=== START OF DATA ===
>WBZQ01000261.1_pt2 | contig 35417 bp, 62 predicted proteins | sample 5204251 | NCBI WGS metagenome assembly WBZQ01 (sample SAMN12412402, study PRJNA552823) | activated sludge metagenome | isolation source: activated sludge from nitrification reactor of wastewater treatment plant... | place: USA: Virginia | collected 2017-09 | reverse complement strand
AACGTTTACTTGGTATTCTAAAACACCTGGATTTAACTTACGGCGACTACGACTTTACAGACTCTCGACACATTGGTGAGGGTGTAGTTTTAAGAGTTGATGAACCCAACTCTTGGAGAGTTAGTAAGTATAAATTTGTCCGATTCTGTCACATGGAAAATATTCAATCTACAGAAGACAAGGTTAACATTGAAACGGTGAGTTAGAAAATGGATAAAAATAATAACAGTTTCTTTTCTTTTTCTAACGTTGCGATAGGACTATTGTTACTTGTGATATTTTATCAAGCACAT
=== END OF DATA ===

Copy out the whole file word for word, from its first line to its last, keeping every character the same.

>WBZQ01000261.1_pt2 | contig 35417 bp, 62 predicted proteins | sample 5204251 | NCBI WGS metagenome assembly WBZQ01 (sample SAMN12412402, study PRJNA552823) | activated sludge metagenome | isolation source: activated sludge from nitrification reactor of wastewater treatment plant... | place: USA: Virginia | collected 2017-09 | reverse complement strand
AACGTTTACTTGGTATTCTAAAACACCTGGATTTAACTTACGGCGACTACGACTTTACAGACTCTCGACACATTGGTGAGGGTGTAGTTTTAAGAGTTGATGAACCCAACTCTTGGAGAGTTAGTAAGTATAAATTTGTCCGATTCTGTCACATGGAAAATATTCAATCTACAGAAGACAAGGTTAACATTGAAACGGTGAGTTAGAAAATGGATAAAAATAATAACAGTTTCTTTTCTTTTTCTAACGTTGCGATAGGACTATTGTTACTTGTGATATTTTATCAAGCACAT